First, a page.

But there is also a good chance you will have to pick and choose, then be disappointed at what you miss as well as pleased with what you go to.
Here is a roundup:
From 8:30 a.m. until 7 p.m., the University of Wisconsin-Madison School of Music will hold the 54th annual Wisconsin Day of Percussion. It features workshops, clinics, presentations and concerts for percussionists and fans of percussion at all levels.
All-day admission is $15 and is available at the door. For more information about attending and participating, go to:
At 1:30 p.m. in the relaxed and cozy venue of A Place to Be, 911 Williamson Street, the Willy Street Chamber Players (below) will offer a 90-minute program of string quartets by Franz Joseph Haydn (String Quartet in D Major, Op. 20, No. 4), Felix Mendelssohn Four Pieces for String Quartet), Astor Piazzolla (Four for Tango) and Daniel Bernard Roumain String Quartet No. 5 “Rosa Parks”) as a prelude to the group’s third summer season this July. Admission is $20.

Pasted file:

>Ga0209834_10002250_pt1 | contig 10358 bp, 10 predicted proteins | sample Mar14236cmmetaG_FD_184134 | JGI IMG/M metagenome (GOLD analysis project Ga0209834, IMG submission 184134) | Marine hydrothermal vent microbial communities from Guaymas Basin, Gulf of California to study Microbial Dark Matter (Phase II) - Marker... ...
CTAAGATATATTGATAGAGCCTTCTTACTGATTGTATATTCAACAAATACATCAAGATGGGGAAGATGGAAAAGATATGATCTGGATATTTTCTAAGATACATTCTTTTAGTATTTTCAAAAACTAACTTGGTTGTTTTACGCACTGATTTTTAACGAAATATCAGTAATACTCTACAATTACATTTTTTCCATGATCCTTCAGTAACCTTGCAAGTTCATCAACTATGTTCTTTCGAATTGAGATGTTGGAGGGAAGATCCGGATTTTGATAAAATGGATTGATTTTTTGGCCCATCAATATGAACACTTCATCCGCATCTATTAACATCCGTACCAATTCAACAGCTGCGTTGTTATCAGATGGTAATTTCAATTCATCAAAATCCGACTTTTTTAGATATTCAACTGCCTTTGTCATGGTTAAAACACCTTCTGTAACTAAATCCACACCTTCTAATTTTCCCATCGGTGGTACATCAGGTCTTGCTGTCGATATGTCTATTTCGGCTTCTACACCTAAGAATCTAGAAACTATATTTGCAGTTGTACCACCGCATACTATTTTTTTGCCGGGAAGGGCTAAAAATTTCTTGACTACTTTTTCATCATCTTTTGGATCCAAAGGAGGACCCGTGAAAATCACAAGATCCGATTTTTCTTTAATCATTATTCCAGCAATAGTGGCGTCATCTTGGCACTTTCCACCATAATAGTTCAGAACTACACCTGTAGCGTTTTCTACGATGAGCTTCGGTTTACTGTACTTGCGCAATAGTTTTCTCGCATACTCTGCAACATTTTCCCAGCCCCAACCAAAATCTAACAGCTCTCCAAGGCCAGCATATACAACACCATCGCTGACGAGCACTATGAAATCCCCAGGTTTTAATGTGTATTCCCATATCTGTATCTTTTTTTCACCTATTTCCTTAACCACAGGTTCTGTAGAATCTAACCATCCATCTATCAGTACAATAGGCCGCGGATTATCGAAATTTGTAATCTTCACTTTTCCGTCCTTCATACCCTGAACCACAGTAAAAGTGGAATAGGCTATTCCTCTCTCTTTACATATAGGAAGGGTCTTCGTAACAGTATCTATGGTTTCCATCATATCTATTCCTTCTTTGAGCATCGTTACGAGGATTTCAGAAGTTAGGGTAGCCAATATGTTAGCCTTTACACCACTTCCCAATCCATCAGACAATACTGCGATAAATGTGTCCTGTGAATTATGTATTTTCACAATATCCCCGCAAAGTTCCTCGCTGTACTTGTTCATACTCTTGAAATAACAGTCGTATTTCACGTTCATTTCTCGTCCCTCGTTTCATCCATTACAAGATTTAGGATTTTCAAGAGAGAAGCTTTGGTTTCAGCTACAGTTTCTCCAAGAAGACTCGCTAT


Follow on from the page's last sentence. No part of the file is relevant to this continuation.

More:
You may recall that last month The Ear named the Willys as Musicians of the Year for 2016. That post had details about the program and the group’s history. Here is a link:
For more information about this quartet concert (below is a photo of last year’s concert in the same place), go to:
And here is a link to the group’s home website with more specifics:
Finally, one of the Willys assures The Ear that the Sunday performance will be over early enough to allow audience members to go watch the Green Bay Packers championship football game.